Christ was tempted by the devil to turn stones into bread, presumably not simply for him but for the whole world. He however rejects this challenge, asserting that [earthly] bread is not sufficient for man, but that more is required, namely the Word of God; Himself. Next He is told that were He to cast himself down from a precipice that the angels would bear Him up, but again he rejects this and offers that one should not test the LORD but instead rely on Him. The devil’s final offer for Jesus is that of world domination if He would only bow to Satan. Christ again, successfully counters that God alone is worthy of worship and adoration.

These three temptations are an explicit enumeration of the temptations that man faces implicitly in every day of his life. To “turn stones to bread,” as the Pope points out, would be to provide earthly food for the world, but to reject that anything else is necessary, being God. His Holiness analyzes the modern world’s attempts to provide earthly bread for the world but providing nothing further, or anything of deeper significance. However, it is Jesus’ rightful role to provide for His people, both physically and spiritually. He does this for the 5,000 and most especially at the Last Supper, providing food eternal for His people.

Equally, Benedict points out that, as Christ was tempted by the devil to demand a sign from God whereby God’s angels protect Him from a fall; Jesus rejects this as blasphemous. He quotes Scripture right back saying that one must not tempt God. His Holiness explains that our scientific approach to the world imposes “arrogance” and “laboratory conditions” on God and by this, God cannot be found. Jesus recognizes this and refuses the devil, only to leap later in life into the abyss of hell in order to save souls.

Finally, the devil asks Jesus to prostrate before him, and in return, the kingdoms of the world would be Jesus’; the authority and power would rest on His shoulders alone. Jesus rejects this as well, saying that only God can be worshiped, and power flows from Him alone. Again, we see Jesus’ reception of these gifts anyways later when on the mountain He declares that all authority has been given Him.

Jesus’ threefold temptation and threefold rejection of the devil is a rejection of personal glory, and instead a directive to look to God. In His coming, he brings us God and allows us to live in Him. Christ receives all the things, which were offered him by the devil, and more; however he receives these through humility and obedience to God’s Will.

2.06.2008

Ash Wednesday

Hear O' Man! Turn from thy sins and cling to the Gospel, for remember that thou art dust and unto dust shalt thou return.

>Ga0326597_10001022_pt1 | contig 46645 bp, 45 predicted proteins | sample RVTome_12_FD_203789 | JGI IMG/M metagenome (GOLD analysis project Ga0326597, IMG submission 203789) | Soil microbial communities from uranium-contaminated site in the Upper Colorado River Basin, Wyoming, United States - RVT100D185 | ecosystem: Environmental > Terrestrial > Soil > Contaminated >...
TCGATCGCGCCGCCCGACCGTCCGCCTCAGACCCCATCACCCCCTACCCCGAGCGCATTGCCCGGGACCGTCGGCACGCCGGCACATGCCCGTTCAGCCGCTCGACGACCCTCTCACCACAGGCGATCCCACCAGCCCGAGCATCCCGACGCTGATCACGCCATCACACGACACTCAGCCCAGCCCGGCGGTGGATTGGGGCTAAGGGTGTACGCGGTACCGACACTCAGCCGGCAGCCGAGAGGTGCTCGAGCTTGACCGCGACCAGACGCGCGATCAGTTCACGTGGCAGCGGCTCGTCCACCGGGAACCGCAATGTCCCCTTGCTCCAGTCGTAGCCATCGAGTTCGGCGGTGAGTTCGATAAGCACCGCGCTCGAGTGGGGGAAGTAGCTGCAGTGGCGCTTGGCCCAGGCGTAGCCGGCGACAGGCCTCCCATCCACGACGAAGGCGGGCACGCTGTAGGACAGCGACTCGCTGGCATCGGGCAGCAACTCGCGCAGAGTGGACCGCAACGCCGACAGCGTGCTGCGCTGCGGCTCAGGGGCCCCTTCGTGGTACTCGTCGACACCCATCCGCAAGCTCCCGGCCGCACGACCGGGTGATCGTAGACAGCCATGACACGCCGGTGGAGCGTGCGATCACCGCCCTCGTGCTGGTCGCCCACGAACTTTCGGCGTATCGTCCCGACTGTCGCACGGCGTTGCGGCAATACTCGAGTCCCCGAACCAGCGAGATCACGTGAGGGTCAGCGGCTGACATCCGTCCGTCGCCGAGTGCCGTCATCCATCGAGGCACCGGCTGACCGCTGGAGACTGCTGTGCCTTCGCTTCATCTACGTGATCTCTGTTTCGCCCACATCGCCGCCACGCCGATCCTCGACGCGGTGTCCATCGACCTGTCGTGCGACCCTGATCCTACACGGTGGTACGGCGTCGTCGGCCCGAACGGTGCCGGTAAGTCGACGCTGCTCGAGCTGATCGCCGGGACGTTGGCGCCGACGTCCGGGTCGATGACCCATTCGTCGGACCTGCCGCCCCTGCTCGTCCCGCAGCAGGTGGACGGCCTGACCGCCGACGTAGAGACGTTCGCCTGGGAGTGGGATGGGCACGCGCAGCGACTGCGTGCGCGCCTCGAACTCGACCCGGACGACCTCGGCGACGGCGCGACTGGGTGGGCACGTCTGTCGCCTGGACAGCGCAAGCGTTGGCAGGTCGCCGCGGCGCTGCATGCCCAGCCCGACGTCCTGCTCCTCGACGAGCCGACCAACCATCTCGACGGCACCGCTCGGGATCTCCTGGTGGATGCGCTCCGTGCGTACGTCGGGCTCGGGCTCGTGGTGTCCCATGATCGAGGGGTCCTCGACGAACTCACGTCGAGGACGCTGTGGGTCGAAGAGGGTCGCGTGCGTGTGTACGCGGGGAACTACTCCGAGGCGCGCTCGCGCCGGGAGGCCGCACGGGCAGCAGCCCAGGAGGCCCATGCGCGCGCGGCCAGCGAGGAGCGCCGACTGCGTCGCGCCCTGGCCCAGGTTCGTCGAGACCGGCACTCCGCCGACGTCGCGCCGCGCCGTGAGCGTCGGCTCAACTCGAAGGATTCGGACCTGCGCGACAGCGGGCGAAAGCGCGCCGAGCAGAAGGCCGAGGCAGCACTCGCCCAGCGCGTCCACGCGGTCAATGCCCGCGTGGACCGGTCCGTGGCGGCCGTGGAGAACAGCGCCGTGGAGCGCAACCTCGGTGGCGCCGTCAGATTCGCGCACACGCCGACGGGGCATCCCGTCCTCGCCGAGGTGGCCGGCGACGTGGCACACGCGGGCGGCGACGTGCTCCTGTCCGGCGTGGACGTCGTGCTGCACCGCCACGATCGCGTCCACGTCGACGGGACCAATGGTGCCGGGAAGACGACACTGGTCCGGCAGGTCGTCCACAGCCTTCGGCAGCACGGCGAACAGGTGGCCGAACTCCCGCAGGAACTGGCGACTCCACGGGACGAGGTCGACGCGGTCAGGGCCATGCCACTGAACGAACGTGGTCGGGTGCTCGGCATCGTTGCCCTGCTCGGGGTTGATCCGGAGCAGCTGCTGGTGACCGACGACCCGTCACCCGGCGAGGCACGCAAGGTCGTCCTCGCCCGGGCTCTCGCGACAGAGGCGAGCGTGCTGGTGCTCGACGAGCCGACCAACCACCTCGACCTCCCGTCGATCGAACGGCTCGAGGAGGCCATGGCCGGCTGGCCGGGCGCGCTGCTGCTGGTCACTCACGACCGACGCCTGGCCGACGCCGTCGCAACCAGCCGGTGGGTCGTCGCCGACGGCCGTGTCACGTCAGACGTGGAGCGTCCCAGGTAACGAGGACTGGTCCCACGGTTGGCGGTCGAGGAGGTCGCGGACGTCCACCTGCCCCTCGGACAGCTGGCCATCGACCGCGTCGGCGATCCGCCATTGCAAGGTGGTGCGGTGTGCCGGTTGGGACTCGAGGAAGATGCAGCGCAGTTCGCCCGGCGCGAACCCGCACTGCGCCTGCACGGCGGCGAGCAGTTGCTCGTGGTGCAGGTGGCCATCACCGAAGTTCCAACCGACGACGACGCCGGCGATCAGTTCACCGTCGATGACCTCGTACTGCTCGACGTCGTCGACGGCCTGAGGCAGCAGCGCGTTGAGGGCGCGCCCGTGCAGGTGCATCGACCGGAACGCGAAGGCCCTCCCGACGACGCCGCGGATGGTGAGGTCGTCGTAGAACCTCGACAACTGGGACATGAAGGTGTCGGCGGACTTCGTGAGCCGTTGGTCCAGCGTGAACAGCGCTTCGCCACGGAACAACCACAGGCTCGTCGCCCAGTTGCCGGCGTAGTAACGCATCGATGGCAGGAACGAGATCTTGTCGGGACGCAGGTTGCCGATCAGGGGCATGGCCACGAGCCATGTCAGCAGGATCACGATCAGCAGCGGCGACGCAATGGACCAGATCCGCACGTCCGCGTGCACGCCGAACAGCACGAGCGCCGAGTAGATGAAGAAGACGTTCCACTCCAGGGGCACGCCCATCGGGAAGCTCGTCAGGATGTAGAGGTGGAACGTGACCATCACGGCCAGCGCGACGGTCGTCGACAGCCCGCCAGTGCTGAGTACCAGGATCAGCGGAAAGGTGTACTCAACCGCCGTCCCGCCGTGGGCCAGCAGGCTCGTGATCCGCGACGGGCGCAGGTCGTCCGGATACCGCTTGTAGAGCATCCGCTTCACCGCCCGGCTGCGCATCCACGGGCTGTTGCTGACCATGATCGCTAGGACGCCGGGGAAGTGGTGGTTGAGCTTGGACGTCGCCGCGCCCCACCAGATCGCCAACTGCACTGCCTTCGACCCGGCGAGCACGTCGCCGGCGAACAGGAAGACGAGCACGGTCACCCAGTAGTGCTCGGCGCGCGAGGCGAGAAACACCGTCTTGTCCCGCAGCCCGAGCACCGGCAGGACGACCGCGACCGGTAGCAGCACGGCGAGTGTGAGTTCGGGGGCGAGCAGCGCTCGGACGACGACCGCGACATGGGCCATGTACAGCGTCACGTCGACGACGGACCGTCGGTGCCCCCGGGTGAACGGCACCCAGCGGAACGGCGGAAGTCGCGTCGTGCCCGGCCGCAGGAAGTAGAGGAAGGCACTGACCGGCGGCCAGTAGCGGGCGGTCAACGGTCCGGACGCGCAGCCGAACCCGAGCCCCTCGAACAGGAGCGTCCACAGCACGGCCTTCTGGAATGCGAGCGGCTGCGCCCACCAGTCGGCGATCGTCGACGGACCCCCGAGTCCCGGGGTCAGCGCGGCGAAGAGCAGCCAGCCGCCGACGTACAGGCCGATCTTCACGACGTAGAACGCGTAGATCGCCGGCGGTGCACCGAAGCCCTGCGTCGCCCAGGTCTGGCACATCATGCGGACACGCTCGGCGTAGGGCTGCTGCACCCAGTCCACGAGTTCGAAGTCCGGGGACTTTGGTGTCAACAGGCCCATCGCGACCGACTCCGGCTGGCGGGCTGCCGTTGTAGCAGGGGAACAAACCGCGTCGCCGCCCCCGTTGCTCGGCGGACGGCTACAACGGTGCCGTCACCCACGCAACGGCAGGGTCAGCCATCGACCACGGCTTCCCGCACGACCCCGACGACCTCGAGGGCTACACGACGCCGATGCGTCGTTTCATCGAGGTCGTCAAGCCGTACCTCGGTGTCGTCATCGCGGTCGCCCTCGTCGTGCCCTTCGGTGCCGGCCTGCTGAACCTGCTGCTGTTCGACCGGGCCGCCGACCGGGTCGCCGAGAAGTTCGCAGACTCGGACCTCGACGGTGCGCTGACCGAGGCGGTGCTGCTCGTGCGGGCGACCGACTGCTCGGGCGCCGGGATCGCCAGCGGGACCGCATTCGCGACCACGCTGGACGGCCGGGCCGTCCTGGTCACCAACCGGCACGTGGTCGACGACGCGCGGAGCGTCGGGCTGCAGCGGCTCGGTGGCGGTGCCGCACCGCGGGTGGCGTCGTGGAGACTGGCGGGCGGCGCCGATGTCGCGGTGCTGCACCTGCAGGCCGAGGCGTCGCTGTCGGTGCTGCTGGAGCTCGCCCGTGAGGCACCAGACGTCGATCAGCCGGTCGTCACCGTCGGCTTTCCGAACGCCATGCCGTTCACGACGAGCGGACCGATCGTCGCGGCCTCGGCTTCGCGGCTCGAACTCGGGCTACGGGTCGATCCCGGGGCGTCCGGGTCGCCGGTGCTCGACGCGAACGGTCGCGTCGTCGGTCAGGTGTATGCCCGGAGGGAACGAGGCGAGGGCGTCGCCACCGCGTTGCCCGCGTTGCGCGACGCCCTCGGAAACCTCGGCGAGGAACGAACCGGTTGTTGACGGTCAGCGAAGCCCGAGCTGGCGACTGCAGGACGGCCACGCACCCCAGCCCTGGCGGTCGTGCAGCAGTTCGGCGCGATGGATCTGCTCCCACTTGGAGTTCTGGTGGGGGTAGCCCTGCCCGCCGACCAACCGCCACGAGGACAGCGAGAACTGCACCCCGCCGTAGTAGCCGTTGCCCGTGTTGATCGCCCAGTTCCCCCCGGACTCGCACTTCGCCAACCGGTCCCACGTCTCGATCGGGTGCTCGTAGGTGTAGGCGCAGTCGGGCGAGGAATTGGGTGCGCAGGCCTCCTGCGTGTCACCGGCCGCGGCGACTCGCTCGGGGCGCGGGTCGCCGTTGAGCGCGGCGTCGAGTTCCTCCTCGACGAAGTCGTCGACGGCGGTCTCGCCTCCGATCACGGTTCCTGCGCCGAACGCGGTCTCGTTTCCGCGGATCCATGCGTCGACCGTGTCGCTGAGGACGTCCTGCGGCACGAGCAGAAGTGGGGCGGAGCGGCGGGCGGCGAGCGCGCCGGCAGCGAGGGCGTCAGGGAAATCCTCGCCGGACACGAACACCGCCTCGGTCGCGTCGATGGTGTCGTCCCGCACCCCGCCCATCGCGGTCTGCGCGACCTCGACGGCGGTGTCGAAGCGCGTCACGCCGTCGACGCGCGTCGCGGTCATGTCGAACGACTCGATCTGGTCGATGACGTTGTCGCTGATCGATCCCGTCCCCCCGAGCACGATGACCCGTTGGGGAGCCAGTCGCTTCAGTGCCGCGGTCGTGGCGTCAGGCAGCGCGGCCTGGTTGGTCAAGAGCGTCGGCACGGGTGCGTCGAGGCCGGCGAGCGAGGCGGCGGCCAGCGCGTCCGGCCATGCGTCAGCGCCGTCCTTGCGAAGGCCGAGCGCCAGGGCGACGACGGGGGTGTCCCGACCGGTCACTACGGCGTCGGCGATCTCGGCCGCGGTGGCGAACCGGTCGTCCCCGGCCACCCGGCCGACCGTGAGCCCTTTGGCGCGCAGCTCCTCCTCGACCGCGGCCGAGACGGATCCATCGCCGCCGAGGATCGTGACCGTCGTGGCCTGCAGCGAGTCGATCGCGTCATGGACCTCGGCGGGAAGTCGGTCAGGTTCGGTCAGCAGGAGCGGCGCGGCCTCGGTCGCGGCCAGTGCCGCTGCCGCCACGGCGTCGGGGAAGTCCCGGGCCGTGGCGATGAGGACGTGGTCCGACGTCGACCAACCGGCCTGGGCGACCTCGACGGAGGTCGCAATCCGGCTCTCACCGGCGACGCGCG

Memento homo, quia pulvis es, et in pulverem reverteris.


Today is Ash Wednesday. The day on which we begin the Liturgical Season of Lent. Today is (edit:) NOT an Holy Day of Obligation though it is a day of Fasting and Abstinence for all in the Church between 14 and 65, barring any infirmity.

Our society can be described as post-Christian. While we maintain the external shell of Christianity, the inner meaning has shriveled. A common example is Christmas. It is a commercial holiday, even a celebration of "life" and "goodwill," but the startling notion that the Creator of the universe took human flesh is no longer the focus. We see another example of post Christianity this week. Celebrations of marti-gras or Carnival (from the Latin carne-meat, vale-farewell) have expanded, (fat-Tuesday pun provided at no extra charge) but their connections to today, Ash Wednesday, have become vague.

The exuberance of carnival originated as a counterweight to the austerity of Lent. It pointed to something beyond haec lacrimarum valle, "this valley of tears," namely Easter, the Resurrection itself. It is important not to lose sight of that as we receive the cross of ashes on our foreheads to inaugurate these forty days of preparation.

As a help to understanding the true character of Lent, read these two sentences from Bishop St. Augustine. In his Tract on the First Letter of John he states:

The entire life of a good Christian is in fact an exercise
of holy desire. You do not see what you long for, but the
very act of desiring prepares you, so that when he comes you
may see and be utterly satisfied.

Lent ought be understood as an exercise of holy desire. Augustine points out what has become a willful blindness. We tend to fill our days with three things: work, solving problems and diversions. For most of us we work and try to solve problems (like staying healthy or cars breaking down) in order to have more time to spend on our diversions: reading, vacations, friends, meals, sports, games, TV, etc. None of those things are intrinsically bad, but become disordered when they keep us from seeking for what our souls truly long.